Drilling and the race card
I'm old enough to remember the great civil rights struggles of the 1960s, as well as the organizations that led them, like the Southern Christian Leadership Conference, the Student Non-violent Co-ordinating Committee, and the Congress of Racial Equality.
They accomplished much, and even though our next American president will be an African-American, there is doubtless more to do. But I didn't know that had much to do with natural-gas drilling in sensitive areas of the West until I received several press releases from C.O.R.E.
Here's the opening paragraph of one from Dec. 19: "Hollywood actor Robert Redford's recent headline-grabbing campaign to restrict supplies of clean-burning natural gas from Utah will end up hurting poor families in Chicago and across the West and Midwest, charged Roy Innis, Chairman of the Congress of Racial Equality."
It went on quote Innis as he charged that Redford could afford "to heat his 13,000-square-foot mansion in Utah no matter how high home heating prices get. But grandmothers on a fixed income and single mothers dependent on public assistance in Chicago cannot. They count on energy production in states like Utah to continue so that their home heating costs stay as low as possible."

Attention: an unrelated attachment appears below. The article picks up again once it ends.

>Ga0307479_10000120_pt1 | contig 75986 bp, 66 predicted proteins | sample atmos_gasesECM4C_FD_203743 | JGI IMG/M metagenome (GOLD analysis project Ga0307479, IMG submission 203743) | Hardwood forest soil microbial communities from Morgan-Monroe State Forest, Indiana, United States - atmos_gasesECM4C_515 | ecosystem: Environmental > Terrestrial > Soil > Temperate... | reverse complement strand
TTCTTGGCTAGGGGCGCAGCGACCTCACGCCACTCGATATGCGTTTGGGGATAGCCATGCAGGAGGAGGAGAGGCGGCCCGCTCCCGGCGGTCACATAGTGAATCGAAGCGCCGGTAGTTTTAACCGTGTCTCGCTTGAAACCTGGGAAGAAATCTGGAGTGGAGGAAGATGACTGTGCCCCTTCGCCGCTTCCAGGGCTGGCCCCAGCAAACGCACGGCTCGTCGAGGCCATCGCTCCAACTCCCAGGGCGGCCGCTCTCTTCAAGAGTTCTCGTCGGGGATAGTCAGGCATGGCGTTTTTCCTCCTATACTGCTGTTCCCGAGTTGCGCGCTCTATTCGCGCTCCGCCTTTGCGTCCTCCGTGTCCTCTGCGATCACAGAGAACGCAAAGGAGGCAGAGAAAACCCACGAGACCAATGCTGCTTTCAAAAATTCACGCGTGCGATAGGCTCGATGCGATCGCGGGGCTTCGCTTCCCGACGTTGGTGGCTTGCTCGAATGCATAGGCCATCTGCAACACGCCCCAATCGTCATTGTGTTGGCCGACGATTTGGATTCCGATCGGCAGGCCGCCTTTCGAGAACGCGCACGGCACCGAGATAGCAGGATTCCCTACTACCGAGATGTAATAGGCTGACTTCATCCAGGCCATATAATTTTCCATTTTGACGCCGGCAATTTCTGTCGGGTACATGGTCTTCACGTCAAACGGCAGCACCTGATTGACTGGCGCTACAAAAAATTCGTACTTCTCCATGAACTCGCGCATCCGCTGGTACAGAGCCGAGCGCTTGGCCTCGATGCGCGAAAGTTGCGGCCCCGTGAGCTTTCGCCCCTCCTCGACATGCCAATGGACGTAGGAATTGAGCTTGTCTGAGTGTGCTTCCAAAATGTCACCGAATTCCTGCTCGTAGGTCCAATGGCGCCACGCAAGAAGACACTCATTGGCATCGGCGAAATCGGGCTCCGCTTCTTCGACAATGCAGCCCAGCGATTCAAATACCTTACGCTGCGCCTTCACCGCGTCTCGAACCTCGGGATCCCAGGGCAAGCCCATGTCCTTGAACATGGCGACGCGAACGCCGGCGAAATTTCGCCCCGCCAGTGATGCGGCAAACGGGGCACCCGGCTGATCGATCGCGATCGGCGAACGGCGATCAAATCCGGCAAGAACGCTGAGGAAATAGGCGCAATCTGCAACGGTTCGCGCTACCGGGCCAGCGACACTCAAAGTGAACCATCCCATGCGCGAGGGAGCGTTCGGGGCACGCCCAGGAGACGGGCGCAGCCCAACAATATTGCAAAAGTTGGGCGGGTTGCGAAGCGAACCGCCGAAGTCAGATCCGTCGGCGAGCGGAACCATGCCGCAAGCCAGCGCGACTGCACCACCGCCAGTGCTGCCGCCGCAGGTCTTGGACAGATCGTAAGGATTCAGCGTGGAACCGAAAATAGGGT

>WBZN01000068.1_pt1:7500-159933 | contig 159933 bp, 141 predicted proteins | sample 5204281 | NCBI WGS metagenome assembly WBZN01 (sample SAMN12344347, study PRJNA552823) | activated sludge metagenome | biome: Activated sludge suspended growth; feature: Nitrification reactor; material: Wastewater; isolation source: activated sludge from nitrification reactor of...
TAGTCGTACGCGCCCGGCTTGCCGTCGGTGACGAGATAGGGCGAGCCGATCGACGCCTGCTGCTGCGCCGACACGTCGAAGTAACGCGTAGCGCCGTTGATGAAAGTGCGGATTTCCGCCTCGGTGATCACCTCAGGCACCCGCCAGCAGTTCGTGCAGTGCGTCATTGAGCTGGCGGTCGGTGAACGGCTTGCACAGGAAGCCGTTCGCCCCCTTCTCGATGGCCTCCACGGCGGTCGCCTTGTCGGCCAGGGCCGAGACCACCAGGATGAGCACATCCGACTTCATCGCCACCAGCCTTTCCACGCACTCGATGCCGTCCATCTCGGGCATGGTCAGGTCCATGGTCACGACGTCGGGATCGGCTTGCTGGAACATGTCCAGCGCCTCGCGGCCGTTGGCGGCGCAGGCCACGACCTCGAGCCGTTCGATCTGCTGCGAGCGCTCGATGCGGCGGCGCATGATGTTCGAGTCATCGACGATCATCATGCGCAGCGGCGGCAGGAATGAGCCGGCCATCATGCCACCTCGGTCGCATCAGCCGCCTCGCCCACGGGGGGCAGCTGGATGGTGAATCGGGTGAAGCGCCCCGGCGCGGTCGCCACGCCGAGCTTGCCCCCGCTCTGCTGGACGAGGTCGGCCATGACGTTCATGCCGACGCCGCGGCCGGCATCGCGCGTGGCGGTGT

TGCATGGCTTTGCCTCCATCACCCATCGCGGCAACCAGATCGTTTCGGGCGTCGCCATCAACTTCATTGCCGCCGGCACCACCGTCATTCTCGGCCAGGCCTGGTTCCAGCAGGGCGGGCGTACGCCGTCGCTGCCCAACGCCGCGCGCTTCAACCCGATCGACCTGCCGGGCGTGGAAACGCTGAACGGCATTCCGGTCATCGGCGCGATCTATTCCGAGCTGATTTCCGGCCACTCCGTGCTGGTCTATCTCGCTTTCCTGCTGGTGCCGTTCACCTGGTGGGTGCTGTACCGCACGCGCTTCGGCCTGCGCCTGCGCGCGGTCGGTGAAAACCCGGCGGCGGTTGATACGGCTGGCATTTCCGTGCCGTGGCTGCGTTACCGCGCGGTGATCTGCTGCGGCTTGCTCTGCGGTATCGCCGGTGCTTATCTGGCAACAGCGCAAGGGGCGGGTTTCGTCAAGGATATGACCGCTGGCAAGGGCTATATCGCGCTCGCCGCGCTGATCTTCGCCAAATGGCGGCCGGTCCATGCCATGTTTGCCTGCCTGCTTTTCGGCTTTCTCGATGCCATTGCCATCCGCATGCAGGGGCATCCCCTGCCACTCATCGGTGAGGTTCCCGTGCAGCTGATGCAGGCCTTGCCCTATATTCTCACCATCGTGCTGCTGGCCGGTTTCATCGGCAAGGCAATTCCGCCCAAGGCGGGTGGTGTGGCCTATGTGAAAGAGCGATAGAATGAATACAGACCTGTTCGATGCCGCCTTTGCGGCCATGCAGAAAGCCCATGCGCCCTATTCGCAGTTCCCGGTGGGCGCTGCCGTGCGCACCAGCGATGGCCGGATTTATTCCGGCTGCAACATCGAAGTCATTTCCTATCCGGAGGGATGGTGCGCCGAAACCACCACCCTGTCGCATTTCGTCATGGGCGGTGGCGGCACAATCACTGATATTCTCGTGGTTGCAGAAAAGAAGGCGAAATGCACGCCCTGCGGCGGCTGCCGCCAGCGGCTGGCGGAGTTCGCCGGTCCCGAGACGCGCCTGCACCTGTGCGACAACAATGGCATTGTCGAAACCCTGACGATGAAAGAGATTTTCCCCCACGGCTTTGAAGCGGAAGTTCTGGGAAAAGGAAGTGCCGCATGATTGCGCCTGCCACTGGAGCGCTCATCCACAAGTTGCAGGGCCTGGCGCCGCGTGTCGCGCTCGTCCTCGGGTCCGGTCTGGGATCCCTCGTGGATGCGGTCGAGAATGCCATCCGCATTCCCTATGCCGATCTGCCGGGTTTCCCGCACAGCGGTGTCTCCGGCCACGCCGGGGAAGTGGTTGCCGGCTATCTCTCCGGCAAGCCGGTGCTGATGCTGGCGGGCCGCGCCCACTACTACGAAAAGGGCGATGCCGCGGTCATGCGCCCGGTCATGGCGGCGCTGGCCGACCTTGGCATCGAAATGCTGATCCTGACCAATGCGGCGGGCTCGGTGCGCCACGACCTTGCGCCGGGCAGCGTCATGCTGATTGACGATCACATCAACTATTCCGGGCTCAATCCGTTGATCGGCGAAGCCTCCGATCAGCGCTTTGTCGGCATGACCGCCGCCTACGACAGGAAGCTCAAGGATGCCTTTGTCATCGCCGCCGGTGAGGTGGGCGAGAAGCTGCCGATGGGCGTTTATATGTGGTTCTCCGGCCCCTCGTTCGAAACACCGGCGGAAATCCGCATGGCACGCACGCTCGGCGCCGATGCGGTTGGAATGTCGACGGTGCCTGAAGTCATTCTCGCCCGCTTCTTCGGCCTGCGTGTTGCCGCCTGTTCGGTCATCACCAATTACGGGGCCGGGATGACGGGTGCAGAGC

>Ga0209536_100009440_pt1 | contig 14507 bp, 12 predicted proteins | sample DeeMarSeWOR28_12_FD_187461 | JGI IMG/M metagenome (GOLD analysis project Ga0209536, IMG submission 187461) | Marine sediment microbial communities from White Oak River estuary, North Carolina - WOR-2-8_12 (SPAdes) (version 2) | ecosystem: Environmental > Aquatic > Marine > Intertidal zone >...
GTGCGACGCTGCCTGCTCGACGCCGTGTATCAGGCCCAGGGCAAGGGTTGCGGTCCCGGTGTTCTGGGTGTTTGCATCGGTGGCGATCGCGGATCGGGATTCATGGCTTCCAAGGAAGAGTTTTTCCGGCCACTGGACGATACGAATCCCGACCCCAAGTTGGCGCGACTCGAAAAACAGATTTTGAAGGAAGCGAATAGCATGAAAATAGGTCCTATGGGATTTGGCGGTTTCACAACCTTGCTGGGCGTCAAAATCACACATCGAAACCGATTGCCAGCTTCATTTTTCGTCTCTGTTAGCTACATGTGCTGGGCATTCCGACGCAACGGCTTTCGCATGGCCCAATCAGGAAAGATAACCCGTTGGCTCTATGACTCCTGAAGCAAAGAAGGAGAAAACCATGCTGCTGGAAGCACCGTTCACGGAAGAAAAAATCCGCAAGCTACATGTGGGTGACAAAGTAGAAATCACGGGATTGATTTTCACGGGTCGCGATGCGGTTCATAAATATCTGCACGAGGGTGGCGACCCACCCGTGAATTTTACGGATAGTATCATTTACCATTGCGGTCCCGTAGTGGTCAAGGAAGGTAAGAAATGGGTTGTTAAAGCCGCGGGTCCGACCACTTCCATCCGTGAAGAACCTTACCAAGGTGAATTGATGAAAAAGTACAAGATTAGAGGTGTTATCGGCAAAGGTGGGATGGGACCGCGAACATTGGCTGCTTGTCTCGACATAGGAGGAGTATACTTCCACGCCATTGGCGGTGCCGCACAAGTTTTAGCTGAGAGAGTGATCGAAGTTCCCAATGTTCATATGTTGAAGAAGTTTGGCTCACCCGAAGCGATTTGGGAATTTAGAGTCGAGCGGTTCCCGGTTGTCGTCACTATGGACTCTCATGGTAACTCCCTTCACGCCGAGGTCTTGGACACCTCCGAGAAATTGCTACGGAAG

The real issue for the Midwest isn't exploration and drilling, which has declined along with energy prices in recent months, but pipeline capacity. For consumers in Illinois, it doesn't matter how much natural gas is produced in the Rocky Mountains if there's no way to get more gas to the Midwest. And with the recent financial crunch, investors have been backing out of such projects.
Further, there's an issue with C.O.R.E.'s finances. Back in 2005, Mother Jones magazine reported that ExxonMobil was donating considerable sums to CORE, which might explain why the organization is trying to turn expanded natural gas drilling in the West into a civil-rights issue.